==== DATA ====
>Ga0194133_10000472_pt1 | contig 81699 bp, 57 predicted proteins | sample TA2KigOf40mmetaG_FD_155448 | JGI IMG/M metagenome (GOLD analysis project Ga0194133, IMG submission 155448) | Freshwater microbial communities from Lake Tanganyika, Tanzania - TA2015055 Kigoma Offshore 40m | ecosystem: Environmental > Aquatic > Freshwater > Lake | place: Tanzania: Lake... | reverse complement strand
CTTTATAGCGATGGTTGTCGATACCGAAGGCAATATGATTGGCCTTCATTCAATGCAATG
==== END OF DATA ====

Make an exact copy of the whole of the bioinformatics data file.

>Ga0194133_10000472_pt1 | contig 81699 bp, 57 predicted proteins | sample TA2KigOf40mmetaG_FD_155448 | JGI IMG/M metagenome (GOLD analysis project Ga0194133, IMG submission 155448) | Freshwater microbial communities from Lake Tanganyika, Tanzania - TA2015055 Kigoma Offshore 40m | ecosystem: Environmental > Aquatic > Freshwater > Lake | place: Tanzania: Lake... | reverse complement strand
CTTTATAGCGATGGTTGTCGATACCGAAGGCAATATGATTGGCCTTCATTCAATGCAATG